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pocket square "rules"

post #1 of 17
Thread Starter 
I was wondering if there were any "rules" regarding using pocket squares. For example, with respect to different square fabrics and patterns. (By this I mean questions like: is a silk pocket square more "casual" than a linen one, or vice versa? Is there any difference in the formality of a patterned vs. solid color square?) Also, is it considered acceptable to wear a square with no tie? Maybe there are no rules at all? Just curious.
post #2 of 17
I believe a pocket square should never match the tie, although I've seen this done on department store mannequins, occassionally.
post #3 of 17
It seems that the only rule is to be as nonchalant as possible wearing one--i.e., that it was a quick after-thought and completely unplanned.
post #4 of 17
One thing, along the lines of what KB said, is that I would avoid any sort of folding if you're wearing a pocket square alone. Without a tie, the pinch and stuff is the only way to go.
post #5 of 17
Thread Starter 
But is there any "rule" that says silk squares are more "formal" than linen ones, or vice versa?
post #6 of 17
Quote:
Originally Posted by fatherseanfan
But is there any "rule" that says silk squares are more "formal" than linen ones, or vice versa?
No. Or, at least, none that have been recorded and passed around. However, for formal and/or grave occasions, I would would always opt for white linen, as it seems more simple and fitting.
post #7 of 17
Does any of the color present on the pocketsquare HAVE to match/reflect any of the whole ensemble? Does having a hankie that does not match in any color the shirt/tie/jacket represent a sartorial faux pas?
post #8 of 17
It should complement your shirt/tie/jacket without matching. That means it could pick up an accent color or coordinate with a primary color or some variation of those. The many possibilities do not mean that it cannot be incorrectly done, though. I don't like to criticize someone who is trying, but I saw a guy last week in a dark gray suit with a blue shirt and maroon tie, both in muted tones. He paired that with a neon pink silk pocket square that didn't work at all. He should have chosen a more muted pink, perhaps in linen, to better coordinate with the texture and tone of his jacket/shirt/tie.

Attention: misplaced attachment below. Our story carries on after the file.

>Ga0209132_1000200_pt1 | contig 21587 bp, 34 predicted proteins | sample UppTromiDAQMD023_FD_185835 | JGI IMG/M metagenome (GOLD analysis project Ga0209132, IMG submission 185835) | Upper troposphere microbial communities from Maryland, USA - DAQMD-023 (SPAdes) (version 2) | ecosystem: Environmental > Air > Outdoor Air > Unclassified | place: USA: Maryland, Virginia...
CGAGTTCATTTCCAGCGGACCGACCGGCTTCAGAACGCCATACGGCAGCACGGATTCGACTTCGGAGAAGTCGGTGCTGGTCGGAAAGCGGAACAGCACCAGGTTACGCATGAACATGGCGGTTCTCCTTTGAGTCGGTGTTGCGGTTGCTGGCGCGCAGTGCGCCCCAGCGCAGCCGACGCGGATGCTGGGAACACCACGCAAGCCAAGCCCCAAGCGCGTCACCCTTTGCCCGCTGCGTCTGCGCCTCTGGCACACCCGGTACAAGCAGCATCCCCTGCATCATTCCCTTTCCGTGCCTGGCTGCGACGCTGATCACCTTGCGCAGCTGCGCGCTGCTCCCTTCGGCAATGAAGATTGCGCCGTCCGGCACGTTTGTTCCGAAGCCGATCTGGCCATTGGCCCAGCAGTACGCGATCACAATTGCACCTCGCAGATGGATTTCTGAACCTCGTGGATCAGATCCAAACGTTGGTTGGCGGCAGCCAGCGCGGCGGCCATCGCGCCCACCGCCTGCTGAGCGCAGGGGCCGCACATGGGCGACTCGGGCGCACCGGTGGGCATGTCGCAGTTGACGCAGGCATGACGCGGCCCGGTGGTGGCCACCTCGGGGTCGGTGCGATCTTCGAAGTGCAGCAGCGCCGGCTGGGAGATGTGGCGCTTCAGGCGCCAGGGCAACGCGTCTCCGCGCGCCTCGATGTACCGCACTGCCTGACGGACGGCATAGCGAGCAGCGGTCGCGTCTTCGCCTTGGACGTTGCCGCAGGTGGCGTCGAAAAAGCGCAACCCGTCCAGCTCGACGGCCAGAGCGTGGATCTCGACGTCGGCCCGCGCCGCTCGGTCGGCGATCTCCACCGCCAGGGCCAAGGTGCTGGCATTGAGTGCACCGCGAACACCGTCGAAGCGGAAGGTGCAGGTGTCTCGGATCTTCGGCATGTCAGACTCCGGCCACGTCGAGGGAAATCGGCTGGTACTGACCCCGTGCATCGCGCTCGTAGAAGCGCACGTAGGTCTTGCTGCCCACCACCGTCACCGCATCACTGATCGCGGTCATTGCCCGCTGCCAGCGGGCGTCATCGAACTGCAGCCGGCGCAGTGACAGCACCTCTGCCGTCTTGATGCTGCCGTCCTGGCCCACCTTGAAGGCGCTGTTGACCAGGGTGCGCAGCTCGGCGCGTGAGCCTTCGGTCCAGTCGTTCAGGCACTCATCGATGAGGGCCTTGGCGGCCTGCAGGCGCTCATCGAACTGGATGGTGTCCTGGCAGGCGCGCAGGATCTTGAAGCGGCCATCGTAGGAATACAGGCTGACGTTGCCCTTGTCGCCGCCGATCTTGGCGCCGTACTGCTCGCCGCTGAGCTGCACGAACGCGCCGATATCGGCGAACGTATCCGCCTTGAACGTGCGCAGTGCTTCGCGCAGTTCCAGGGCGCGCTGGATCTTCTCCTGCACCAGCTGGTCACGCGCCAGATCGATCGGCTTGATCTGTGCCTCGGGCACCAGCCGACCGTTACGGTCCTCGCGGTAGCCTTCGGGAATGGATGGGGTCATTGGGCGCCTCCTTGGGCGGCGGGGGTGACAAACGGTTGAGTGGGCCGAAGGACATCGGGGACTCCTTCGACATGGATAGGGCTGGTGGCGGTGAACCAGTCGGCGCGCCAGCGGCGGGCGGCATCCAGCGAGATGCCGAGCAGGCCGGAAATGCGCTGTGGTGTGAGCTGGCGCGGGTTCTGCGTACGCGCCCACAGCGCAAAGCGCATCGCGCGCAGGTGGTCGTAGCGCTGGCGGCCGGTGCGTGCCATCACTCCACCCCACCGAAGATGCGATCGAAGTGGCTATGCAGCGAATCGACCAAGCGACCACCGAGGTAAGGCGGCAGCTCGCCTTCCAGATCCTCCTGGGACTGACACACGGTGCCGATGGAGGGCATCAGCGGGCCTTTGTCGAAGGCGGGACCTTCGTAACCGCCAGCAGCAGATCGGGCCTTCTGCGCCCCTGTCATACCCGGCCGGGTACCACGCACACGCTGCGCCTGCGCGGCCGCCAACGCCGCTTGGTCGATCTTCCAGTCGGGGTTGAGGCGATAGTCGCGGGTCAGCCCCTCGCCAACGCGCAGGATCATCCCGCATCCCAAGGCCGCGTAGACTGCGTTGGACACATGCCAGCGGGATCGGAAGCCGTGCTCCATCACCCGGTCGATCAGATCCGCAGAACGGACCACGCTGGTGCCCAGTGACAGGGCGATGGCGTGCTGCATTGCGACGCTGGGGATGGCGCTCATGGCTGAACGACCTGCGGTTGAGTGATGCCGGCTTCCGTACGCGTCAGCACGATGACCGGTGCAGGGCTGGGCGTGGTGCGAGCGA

post #9 of 17
I'm a fan of the fold, or just showing a thin sliver. It has always seemed quite awkward to me to self consciously fiddle around with a pocket sqaure to get it to poof just so, in an attempt to get it to look "non -chalant"

I just fold it, tuck it in with a shoe horn and go.
post #10 of 17
Quote:
Originally Posted by designprofessor
I just fold it, tuck it in with a shoe horn and go.

With a shoe horn?
post #11 of 17
Quote:
Originally Posted by gdl203
With a shoe horn?
Somebody needs to have his jackets cut a little fuller, apparently . . .
post #12 of 17
Quote:
Originally Posted by lawyerdad
Somebody needs to have his jackets cut a little fuller, apparently . . .

post #13 of 17
I have a longer shoe horn that comes in handy. The way I fold them it tucks the pocket square down into the pocket. It keeps me from streching the pocket and determines how much of it is showing and keeps it from slipping.
post #14 of 17
I would imagine that pointed folds would be used more in formal situations, and puff variations would be used more casually. Also, solids would probably look more formal than prints or patterned silks.

As for the DO NOT MATCH rule...

I think it is OK (but not necessarily most fashionable) to match the colors of the tie and square (for example, red tie with red square) but it is NOT OK to match the squares exactly (pocket square same material as necktie).
post #15 of 17
I strongly believe that one of the most useful tips I picked up from the older Flusser books was to use a pocket square in a different texture than your tie (ie, silk tie = linen pocket square, wool tie = cotton pocket square, etc, line tie = cotton pocket square). Obviously, never in the same pattern, but with complimentary colors some how, some way.
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